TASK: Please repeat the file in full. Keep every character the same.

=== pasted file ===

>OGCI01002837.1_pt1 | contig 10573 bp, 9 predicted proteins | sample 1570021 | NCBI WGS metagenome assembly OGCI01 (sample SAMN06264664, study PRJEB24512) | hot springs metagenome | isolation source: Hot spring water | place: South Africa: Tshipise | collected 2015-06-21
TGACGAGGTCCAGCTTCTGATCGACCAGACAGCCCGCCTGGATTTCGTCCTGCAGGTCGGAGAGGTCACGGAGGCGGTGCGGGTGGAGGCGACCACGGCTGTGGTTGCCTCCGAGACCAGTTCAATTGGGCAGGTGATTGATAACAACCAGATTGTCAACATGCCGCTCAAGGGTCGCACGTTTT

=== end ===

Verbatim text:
>OGCI01002837.1_pt1 | contig 10573 bp, 9 predicted proteins | sample 1570021 | NCBI WGS metagenome assembly OGCI01 (sample SAMN06264664, study PRJEB24512) | hot springs metagenome | isolation source: Hot spring water | place: South Africa: Tshipise | collected 2015-06-21
TGACGAGGTCCAGCTTCTGATCGACCAGACAGCCCGCCTGGATTTCGTCCTGCAGGTCGGAGAGGTCACGGAGGCGGTGCGGGTGGAGGCGACCACGGCTGTGGTTGCCTCCGAGACCAGTTCAATTGGGCAGGTGATTGATAACAACCAGATTGTCAACATGCCGCTCAAGGGTCGCACGTTTT